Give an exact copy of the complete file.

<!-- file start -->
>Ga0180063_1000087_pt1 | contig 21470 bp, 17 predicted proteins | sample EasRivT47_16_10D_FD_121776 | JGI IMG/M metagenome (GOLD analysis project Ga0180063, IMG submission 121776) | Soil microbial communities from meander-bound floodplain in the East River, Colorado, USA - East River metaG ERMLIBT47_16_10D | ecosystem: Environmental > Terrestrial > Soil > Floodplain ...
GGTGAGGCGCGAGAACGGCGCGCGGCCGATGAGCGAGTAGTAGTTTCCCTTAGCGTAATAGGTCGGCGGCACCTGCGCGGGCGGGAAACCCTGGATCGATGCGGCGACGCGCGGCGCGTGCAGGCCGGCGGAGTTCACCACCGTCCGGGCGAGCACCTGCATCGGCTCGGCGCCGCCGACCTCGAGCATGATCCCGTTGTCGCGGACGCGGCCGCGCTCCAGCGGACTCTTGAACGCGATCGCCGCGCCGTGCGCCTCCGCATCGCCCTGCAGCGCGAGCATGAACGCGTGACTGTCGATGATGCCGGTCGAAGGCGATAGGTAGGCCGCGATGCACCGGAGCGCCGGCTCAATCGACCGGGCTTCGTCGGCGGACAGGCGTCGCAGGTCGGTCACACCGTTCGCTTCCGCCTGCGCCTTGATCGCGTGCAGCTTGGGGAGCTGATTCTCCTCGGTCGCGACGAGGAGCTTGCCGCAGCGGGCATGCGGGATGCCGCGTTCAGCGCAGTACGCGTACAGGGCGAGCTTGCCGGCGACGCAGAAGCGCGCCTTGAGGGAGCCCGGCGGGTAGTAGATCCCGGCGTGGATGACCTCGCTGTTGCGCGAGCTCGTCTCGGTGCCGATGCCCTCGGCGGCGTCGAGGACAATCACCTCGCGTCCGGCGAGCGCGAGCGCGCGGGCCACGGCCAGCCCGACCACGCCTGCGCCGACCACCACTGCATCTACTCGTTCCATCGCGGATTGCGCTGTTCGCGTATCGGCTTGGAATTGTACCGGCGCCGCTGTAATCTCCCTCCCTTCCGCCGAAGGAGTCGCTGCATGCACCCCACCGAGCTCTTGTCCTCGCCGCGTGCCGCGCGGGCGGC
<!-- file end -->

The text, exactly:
>Ga0180063_1000087_pt1 | contig 21470 bp, 17 predicted proteins | sample EasRivT47_16_10D_FD_121776 | JGI IMG/M metagenome (GOLD analysis project Ga0180063, IMG submission 121776) | Soil microbial communities from meander-bound floodplain in the East River, Colorado, USA - East River metaG ERMLIBT47_16_10D | ecosystem: Environmental > Terrestrial > Soil > Floodplain ...
GGTGAGGCGCGAGAACGGCGCGCGGCCGATGAGCGAGTAGTAGTTTCCCTTAGCGTAATAGGTCGGCGGCACCTGCGCGGGCGGGAAACCCTGGATCGATGCGGCGACGCGCGGCGCGTGCAGGCCGGCGGAGTTCACCACCGTCCGGGCGAGCACCTGCATCGGCTCGGCGCCGCCGACCTCGAGCATGATCCCGTTGTCGCGGACGCGGCCGCGCTCCAGCGGACTCTTGAACGCGATCGCCGCGCCGTGCGCCTCCGCATCGCCCTGCAGCGCGAGCATGAACGCGTGACTGTCGATGATGCCGGTCGAAGGCGATAGGTAGGCCGCGATGCACCGGAGCGCCGGCTCAATCGACCGGGCTTCGTCGGCGGACAGGCGTCGCAGGTCGGTCACACCGTTCGCTTCCGCCTGCGCCTTGATCGCGTGCAGCTTGGGGAGCTGATTCTCCTCGGTCGCGACGAGGAGCTTGCCGCAGCGGGCATGCGGGATGCCGCGTTCAGCGCAGTACGCGTACAGGGCGAGCTTGCCGGCGACGCAGAAGCGCGCCTTGAGGGAGCCCGGCGGGTAGTAGATCCCGGCGTGGATGACCTCGCTGTTGCGCGAGCTCGTCTCGGTGCCGATGCCCTCGGCGGCGTCGAGGACAATCACCTCGCGTCCGGCGAGCGCGAGCGCGCGGGCCACGGCCAGCCCGACCACGCCTGCGCCGACCACCACTGCATCTACTCGTTCCATCGCGGATTGCGCTGTTCGCGTATCGGCTTGGAATTGTACCGGCGCCGCTGTAATCTCCCTCCCTTCCGCCGAAGGAGTCGCTGCATGCACCCCACCGAGCTCTTGTCCTCGCCGCGTGCCGCGCGGGCGGC